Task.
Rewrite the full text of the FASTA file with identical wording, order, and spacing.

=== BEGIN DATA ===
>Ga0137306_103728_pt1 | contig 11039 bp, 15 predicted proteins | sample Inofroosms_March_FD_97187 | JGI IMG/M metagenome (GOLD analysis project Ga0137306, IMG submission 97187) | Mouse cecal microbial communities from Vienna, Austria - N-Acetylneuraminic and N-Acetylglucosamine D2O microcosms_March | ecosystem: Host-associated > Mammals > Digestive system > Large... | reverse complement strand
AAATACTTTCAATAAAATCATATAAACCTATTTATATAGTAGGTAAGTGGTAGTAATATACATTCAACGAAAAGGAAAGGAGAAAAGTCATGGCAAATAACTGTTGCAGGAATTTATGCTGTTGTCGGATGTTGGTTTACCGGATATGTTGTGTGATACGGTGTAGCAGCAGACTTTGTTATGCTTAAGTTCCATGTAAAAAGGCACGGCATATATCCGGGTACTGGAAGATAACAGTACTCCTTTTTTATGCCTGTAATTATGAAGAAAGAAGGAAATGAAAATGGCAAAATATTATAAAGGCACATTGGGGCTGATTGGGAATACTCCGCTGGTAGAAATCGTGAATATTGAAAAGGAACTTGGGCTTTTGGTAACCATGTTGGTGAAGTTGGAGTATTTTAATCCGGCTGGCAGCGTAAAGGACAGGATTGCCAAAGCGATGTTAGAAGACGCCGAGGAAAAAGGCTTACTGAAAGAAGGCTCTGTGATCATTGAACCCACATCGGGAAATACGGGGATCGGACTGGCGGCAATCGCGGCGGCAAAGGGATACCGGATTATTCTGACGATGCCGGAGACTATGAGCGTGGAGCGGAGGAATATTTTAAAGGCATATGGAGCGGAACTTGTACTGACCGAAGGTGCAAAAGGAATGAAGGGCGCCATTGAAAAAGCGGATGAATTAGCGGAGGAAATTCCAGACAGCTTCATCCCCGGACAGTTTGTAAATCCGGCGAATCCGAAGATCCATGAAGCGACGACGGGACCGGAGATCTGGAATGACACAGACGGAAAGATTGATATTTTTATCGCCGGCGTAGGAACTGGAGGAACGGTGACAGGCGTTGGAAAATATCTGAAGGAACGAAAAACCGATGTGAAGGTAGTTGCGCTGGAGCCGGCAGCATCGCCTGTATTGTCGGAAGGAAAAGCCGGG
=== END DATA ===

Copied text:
>Ga0137306_103728_pt1 | contig 11039 bp, 15 predicted proteins | sample Inofroosms_March_FD_97187 | JGI IMG/M metagenome (GOLD analysis project Ga0137306, IMG submission 97187) | Mouse cecal microbial communities from Vienna, Austria - N-Acetylneuraminic and N-Acetylglucosamine D2O microcosms_March | ecosystem: Host-associated > Mammals > Digestive system > Large... | reverse complement strand
AAATACTTTCAATAAAATCATATAAACCTATTTATATAGTAGGTAAGTGGTAGTAATATACATTCAACGAAAAGGAAAGGAGAAAAGTCATGGCAAATAACTGTTGCAGGAATTTATGCTGTTGTCGGATGTTGGTTTACCGGATATGTTGTGTGATACGGTGTAGCAGCAGACTTTGTTATGCTTAAGTTCCATGTAAAAAGGCACGGCATATATCCGGGTACTGGAAGATAACAGTACTCCTTTTTTATGCCTGTAATTATGAAGAAAGAAGGAAATGAAAATGGCAAAATATTATAAAGGCACATTGGGGCTGATTGGGAATACTCCGCTGGTAGAAATCGTGAATATTGAAAAGGAACTTGGGCTTTTGGTAACCATGTTGGTGAAGTTGGAGTATTTTAATCCGGCTGGCAGCGTAAAGGACAGGATTGCCAAAGCGATGTTAGAAGACGCCGAGGAAAAAGGCTTACTGAAAGAAGGCTCTGTGATCATTGAACCCACATCGGGAAATACGGGGATCGGACTGGCGGCAATCGCGGCGGCAAAGGGATACCGGATTATTCTGACGATGCCGGAGACTATGAGCGTGGAGCGGAGGAATATTTTAAAGGCATATGGAGCGGAACTTGTACTGACCGAAGGTGCAAAAGGAATGAAGGGCGCCATTGAAAAAGCGGATGAATTAGCGGAGGAAATTCCAGACAGCTTCATCCCCGGACAGTTTGTAAATCCGGCGAATCCGAAGATCCATGAAGCGACGACGGGACCGGAGATCTGGAATGACACAGACGGAAAGATTGATATTTTTATCGCCGGCGTAGGAACTGGAGGAACGGTGACAGGCGTTGGAAAATATCTGAAGGAACGAAAAACCGATGTGAAGGTAGTTGCGCTGGAGCCGGCAGCATCGCCTGTATTGTCGGAAGGAAAAGCCGGG